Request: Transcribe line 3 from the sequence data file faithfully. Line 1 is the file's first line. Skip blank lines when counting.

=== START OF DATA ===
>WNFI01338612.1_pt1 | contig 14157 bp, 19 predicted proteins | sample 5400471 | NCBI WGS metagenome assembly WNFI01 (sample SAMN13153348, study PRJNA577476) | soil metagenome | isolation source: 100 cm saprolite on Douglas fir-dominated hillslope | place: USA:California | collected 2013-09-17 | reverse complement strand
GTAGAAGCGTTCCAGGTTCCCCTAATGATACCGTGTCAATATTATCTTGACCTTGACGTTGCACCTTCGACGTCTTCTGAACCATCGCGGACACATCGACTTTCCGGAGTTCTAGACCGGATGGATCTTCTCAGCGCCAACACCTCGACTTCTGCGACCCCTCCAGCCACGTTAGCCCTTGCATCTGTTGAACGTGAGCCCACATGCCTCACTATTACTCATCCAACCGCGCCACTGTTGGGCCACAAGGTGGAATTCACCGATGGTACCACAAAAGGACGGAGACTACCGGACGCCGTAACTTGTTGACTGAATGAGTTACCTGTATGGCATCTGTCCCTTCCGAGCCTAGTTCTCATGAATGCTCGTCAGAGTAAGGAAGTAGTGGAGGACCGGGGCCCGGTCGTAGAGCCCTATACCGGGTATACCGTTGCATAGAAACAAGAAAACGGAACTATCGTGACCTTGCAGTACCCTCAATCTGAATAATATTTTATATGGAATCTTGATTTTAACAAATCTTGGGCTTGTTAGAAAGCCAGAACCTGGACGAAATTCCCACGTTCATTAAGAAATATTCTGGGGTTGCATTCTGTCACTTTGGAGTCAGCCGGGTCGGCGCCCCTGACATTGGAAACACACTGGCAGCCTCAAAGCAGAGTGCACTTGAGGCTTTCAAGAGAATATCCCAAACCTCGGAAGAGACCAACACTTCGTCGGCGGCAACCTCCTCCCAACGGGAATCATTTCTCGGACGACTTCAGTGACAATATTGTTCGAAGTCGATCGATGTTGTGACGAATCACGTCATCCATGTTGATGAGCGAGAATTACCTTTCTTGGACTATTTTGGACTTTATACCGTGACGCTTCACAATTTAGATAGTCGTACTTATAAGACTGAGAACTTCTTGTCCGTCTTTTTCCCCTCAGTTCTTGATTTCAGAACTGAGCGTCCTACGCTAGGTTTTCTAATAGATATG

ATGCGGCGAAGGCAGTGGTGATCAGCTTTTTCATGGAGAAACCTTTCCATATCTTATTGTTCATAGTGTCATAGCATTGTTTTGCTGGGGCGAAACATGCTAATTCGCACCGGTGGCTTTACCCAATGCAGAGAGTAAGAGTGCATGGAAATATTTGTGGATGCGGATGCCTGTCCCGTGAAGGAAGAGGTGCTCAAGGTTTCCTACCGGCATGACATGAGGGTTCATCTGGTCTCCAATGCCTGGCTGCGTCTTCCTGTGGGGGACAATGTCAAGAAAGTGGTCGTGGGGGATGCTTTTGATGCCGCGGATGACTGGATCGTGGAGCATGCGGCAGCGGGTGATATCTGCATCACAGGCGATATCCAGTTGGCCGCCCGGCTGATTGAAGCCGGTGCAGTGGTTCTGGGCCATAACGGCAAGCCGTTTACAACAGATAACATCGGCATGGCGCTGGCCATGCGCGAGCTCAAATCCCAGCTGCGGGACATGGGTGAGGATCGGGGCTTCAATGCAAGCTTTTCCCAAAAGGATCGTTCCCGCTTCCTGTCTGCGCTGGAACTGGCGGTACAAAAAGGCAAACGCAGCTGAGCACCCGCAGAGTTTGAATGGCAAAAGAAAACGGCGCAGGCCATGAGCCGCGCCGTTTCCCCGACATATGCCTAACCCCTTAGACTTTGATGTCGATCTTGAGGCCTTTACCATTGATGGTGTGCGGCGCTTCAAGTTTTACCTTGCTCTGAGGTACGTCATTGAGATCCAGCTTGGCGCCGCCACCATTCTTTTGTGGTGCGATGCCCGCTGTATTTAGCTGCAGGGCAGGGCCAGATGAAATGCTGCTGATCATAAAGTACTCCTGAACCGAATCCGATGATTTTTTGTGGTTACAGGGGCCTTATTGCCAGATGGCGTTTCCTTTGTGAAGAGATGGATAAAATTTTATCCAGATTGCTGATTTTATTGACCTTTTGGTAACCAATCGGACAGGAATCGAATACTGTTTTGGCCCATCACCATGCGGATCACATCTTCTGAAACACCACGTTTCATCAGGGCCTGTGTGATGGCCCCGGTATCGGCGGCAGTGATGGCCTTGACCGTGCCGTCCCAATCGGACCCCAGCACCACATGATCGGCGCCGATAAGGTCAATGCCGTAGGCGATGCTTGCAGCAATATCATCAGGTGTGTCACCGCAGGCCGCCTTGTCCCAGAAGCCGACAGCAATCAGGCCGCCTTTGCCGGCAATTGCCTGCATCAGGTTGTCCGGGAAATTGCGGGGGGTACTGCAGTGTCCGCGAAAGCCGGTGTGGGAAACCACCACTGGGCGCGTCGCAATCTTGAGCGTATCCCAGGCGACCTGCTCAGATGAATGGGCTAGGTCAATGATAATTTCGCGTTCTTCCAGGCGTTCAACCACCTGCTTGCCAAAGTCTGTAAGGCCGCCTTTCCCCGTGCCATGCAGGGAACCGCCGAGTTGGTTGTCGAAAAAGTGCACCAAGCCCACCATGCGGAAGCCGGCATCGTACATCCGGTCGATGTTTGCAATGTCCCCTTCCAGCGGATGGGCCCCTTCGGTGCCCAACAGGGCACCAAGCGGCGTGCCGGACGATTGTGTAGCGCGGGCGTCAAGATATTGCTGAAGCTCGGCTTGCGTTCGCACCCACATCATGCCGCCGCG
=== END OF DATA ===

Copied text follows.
ATGCGGCGAAGGCAGTGGTGATCAGCTTTTTCATGGAGAAACCTTTCCATATCTTATTGTTCATAGTGTCATAGCATTGTTTTGCTGGGGCGAAACATGCTAATTCGCACCGGTGGCTTTACCCAATGCAGAGAGTAAGAGTGCATGGAAATATTTGTGGATGCGGATGCCTGTCCCGTGAAGGAAGAGGTGCTCAAGGTTTCCTACCGGCATGACATGAGGGTTCATCTGGTCTCCAATGCCTGGCTGCGTCTTCCTGTGGGGGACAATGTCAAGAAAGTGGTCGTGGGGGATGCTTTTGATGCCGCGGATGACTGGATCGTGGAGCATGCGGCAGCGGGTGATATCTGCATCACAGGCGATATCCAGTTGGCCGCCCGGCTGATTGAAGCCGGTGCAGTGGTTCTGGGCCATAACGGCAAGCCGTTTACAACAGATAACATCGGCATGGCGCTGGCCATGCGCGAGCTCAAATCCCAGCTGCGGGACATGGGTGAGGATCGGGGCTTCAATGCAAGCTTTTCCCAAAAGGATCGTTCCCGCTTCCTGTCTGCGCTGGAACTGGCGGTACAAAAAGGCAAACGCAGCTGAGCACCCGCAGAGTTTGAATGGCAAAAGAAAACGGCGCAGGCCATGAGCCGCGCCGTTTCCCCGACATATGCCTAACCCCTTAGACTTTGATGTCGATCTTGAGGCCTTTACCATTGATGGTGTGCGGCGCTTCAAGTTTTACCTTGCTCTGAGGTACGTCATTGAGATCCAGCTTGGCGCCGCCACCATTCTTTTGTGGTGCGATGCCCGCTGTATTTAGCTGCAGGGCAGGGCCAGATGAAATGCTGCTGATCATAAAGTACTCCTGAACCGAATCCGATGATTTTTTGTGGTTACAGGGGCCTTATTGCCAGATGGCGTTTCCTTTGTGAAGAGATGGATAAAATTTTATCCAGATTGCTGATTTTATTGACCTTTTGGTAACCAATCGGACAGGAATCGAATACTGTTTTGGCCCATCACCATGCGGATCACATCTTCTGAAACACCACGTTTCATCAGGGCCTGTGTGATGGCCCCGGTATCGGCGGCAGTGATGGCCTTGACCGTGCCGTCCCAATCGGACCCCAGCACCACATGATCGGCGCCGATAAGGTCAATGCCGTAGGCGATGCTTGCAGCAATATCATCAGGTGTGTCACCGCAGGCCGCCTTGTCCCAGAAGCCGACAGCAATCAGGCCGCCTTTGCCGGCAATTGCCTGCATCAGGTTGTCCGGGAAATTGCGGGGGGTACTGCAGTGTCCGCGAAAGCCGGTGTGGGAAACCACCACTGGGCGCGTCGCAATCTTGAGCGTATCCCAGGCGACCTGCTCAGATGAATGGGCTAGGTCAATGATAATTTCGCGTTCTTCCAGGCGTTCAACCACCTGCTTGCCAAAGTCTGTAAGGCCGCCTTTCCCCGTGCCATGCAGGGAACCGCCGAGTTGGTTGTCGAAAAAGTGCACCAAGCCCACCATGCGGAAGCCGGCATCGTACATCCGGTCGATGTTTGCAATGTCCCCTTCCAGCGGATGGGCCCCTTCGGTGCCCAACAGGGCACCAAGCGGCGTGCCGGACGATTGTGTAGCGCGGGCGTCAAGATATTGCTGAAGCTCGGCTTGCGTTCGCACCCACATCATGCCGCCGCG